The Mets and Dodgers may very well be the finalists for Trevor Bauer.
Are the Los Angeles Dodgers and New York Mets really going to end up the finalists in the Trevor Bauer chase? After all of this posturing, the talk of one-year deals, and the extreme “Anaheim” vibes the controversial righty emanates?
We don’t know how to feel.
According to the latest chatter, it seems we might be reaching the finish line soon. The Angels, by all accounts, have bowed out, their front office still unswayed by an Arte Moreno whim.
Now, it seems Bauer’s market — Mystery Team not included — is down to the New York Mets, weighing a 3-to-4 year offer that will knock Steve Cohen over the luxury tax threshold (post-Robinhood), and the Dodgers, the proverbial “last team at the bar” that Jeff Passan still thinks can nab Bauer short-term.
So, what’ll it be?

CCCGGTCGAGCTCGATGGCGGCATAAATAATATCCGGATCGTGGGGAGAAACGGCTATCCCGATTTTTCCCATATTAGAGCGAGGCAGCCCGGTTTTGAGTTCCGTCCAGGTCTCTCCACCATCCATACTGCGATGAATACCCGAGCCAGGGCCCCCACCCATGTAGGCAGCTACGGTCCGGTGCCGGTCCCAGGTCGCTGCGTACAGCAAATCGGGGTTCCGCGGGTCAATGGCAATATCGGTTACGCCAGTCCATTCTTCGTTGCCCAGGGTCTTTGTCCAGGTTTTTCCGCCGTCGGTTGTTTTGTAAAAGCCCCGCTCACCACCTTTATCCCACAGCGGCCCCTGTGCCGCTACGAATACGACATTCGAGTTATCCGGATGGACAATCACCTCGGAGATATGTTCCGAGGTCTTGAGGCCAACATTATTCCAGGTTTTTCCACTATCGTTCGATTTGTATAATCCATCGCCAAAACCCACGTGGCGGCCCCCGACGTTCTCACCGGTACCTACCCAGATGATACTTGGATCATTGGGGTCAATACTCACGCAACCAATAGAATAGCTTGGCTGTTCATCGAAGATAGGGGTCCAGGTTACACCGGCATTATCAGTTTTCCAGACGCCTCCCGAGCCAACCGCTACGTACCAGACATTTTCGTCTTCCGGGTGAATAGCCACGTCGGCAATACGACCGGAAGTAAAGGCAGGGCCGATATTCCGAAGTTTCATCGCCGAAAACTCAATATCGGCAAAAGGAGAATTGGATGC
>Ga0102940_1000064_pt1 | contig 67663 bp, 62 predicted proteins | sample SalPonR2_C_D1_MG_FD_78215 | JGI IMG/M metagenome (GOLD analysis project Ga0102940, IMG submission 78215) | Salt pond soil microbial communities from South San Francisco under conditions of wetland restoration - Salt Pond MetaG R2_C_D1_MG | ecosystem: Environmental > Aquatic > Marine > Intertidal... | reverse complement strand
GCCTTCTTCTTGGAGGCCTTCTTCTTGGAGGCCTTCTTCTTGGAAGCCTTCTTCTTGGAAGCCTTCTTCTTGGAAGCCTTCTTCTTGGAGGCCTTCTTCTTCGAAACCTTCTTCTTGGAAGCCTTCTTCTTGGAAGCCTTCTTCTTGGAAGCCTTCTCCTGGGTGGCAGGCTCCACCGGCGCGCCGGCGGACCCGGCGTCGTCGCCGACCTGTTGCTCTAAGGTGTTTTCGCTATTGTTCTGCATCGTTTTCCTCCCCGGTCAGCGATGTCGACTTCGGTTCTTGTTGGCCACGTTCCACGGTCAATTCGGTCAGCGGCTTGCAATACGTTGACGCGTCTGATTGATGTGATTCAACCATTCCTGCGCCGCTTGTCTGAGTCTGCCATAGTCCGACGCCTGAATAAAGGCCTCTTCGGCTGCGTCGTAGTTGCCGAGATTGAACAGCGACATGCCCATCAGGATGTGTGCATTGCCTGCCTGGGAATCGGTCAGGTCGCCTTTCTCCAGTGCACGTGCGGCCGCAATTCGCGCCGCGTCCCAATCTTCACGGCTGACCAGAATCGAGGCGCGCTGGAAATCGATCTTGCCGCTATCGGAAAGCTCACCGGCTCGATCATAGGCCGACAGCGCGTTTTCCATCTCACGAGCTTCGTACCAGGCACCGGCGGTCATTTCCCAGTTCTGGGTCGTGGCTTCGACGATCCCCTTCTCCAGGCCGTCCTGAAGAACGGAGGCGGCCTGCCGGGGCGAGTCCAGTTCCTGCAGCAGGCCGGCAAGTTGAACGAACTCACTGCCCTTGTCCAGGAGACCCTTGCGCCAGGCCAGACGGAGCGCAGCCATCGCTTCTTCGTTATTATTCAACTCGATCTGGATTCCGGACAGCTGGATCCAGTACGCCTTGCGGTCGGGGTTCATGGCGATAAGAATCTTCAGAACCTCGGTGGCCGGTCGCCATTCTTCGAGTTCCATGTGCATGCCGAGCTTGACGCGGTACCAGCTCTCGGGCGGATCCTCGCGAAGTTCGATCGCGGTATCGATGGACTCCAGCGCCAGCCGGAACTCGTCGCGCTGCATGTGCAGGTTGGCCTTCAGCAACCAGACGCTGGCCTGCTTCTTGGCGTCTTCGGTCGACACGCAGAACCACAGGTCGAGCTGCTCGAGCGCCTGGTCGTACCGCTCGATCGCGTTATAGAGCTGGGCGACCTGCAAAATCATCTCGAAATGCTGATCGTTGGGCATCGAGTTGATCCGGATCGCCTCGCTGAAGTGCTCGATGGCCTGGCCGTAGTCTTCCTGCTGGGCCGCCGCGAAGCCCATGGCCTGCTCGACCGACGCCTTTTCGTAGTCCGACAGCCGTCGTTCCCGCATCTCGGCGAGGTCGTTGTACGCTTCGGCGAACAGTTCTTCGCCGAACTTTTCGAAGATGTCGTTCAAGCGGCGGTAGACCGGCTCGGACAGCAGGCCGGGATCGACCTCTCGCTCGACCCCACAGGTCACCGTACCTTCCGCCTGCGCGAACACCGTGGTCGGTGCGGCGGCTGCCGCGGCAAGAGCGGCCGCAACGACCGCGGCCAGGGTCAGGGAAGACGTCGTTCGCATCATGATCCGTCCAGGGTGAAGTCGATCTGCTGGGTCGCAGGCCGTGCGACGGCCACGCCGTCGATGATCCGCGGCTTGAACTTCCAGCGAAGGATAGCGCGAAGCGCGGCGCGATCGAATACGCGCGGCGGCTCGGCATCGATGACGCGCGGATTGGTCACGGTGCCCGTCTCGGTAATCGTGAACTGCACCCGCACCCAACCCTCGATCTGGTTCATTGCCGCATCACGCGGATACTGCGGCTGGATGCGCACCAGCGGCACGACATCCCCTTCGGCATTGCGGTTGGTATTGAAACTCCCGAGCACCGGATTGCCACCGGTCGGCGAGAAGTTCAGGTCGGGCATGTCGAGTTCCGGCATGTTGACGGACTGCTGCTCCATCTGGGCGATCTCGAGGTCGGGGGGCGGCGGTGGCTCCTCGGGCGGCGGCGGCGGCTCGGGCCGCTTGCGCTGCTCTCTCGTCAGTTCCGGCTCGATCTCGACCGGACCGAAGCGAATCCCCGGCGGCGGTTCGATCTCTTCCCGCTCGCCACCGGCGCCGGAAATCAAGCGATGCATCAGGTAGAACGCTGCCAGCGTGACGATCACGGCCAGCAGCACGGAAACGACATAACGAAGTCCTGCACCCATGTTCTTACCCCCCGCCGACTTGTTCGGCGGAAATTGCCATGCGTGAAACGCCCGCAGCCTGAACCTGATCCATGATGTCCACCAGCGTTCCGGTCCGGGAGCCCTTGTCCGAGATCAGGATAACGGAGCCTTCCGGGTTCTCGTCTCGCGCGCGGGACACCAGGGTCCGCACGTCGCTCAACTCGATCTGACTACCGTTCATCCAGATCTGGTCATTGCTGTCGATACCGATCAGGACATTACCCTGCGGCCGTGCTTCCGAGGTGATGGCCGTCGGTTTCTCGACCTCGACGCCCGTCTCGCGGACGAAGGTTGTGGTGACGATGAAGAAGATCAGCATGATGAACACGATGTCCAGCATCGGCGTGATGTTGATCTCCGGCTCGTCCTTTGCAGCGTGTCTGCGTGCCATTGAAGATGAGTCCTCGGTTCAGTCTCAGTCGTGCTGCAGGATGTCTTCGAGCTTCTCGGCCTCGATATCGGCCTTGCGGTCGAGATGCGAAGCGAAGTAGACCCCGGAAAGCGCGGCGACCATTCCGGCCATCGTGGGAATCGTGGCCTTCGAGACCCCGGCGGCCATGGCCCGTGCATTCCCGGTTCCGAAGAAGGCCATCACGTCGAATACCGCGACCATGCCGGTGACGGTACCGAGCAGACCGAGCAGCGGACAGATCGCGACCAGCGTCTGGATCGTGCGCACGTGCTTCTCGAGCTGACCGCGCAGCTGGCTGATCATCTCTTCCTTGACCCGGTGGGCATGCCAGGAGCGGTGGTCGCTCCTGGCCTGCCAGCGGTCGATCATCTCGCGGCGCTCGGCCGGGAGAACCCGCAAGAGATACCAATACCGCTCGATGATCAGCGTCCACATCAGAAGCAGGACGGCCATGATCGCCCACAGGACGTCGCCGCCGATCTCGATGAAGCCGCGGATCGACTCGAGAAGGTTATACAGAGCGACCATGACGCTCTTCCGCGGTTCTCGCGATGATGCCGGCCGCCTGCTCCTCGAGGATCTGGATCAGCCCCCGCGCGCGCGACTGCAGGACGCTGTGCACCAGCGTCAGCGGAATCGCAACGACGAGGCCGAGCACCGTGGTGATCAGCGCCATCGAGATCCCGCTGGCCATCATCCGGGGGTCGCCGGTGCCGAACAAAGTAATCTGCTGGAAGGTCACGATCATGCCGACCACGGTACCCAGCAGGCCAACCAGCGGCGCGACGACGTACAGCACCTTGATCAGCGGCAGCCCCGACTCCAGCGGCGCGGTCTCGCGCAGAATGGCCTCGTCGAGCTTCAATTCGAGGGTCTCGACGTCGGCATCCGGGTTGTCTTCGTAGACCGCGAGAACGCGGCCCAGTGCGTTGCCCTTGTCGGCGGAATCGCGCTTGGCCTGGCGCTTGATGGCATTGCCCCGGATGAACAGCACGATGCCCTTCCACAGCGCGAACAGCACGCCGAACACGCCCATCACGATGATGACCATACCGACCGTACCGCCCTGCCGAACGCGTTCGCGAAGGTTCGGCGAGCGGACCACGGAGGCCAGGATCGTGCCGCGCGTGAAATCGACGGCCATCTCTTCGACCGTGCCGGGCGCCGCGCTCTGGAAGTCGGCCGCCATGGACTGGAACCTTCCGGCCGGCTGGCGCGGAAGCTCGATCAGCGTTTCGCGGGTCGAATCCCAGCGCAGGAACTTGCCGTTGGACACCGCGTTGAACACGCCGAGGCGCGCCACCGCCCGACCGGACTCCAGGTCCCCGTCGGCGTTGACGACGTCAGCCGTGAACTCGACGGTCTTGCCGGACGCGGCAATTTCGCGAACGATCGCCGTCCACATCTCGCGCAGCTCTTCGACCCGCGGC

Would the Dodgers really entertain three, or even four, years for Bauer, someone looking at an AAV in Gerrit Cole and Stephen Strasburg’s range?
If Los Angeles ultimately didn’t win the bidding for Cole himself, why would they extend themselves similarly for a pitcher with far less consistency under his belt? The owner of a 6.39 ERA in the half-season he spent in Cincinnati prior to his 2020 showcase, something Bauer has never done in a full stadium?
Also, there’s, uh, that whole thing where Bauer’s spent the past two years trying to “build a brand” as the “eternally online ballplayer” in an effort to make you forget about the years of needlessly petty online harassment he created and championed.
The Padres have spent their offseason building around different arms. Per Heyman, they were once in, but can no longer be considered among the members of this derby.
It made perfect sense for Bauer to be Anaheim’s splurge.
But if the Angels were unwilling to make it happen, then suddenly there aren’t many teams left at this dance. Either the Dodgers or the Mets will have to blink and buck their core stated values — New York’s attempt to stay below the tax this year, and the Dodgers’ propensity to avoid high-dollar rotation commitments to imperfect candidates with so much else still on the table.
Who blinks first? Who blinks last? Does anyone blink?